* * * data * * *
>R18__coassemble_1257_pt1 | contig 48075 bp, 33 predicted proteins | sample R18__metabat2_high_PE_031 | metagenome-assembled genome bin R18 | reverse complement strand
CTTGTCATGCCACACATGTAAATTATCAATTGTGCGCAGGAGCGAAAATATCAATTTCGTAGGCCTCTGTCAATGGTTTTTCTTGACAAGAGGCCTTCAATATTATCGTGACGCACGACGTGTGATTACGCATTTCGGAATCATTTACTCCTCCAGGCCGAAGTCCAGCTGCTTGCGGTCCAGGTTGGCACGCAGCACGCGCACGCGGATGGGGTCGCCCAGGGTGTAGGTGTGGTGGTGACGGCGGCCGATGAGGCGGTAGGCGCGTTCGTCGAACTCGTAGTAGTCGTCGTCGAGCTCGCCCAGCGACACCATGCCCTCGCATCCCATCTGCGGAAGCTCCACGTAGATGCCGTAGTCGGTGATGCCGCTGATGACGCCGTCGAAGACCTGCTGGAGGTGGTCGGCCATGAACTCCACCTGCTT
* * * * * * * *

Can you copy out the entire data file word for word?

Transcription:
>R18__coassemble_1257_pt1 | contig 48075 bp, 33 predicted proteins | sample R18__metabat2_high_PE_031 | metagenome-assembled genome bin R18 | reverse complement strand
CTTGTCATGCCACACATGTAAATTATCAATTGTGCGCAGGAGCGAAAATATCAATTTCGTAGGCCTCTGTCAATGGTTTTTCTTGACAAGAGGCCTTCAATATTATCGTGACGCACGACGTGTGATTACGCATTTCGGAATCATTTACTCCTCCAGGCCGAAGTCCAGCTGCTTGCGGTCCAGGTTGGCACGCAGCACGCGCACGCGGATGGGGTCGCCCAGGGTGTAGGTGTGGTGGTGACGGCGGCCGATGAGGCGGTAGGCGCGTTCGTCGAACTCGTAGTAGTCGTCGTCGAGCTCGCCCAGCGACACCATGCCCTCGCATCCCATCTGCGGAAGCTCCACGTAGATGCCGTAGTCGGTGATGCCGCTGATGACGCCGTCGAAGACCTGCTGGAGGTGGTCGGCCATGAACTCCACCTGCTT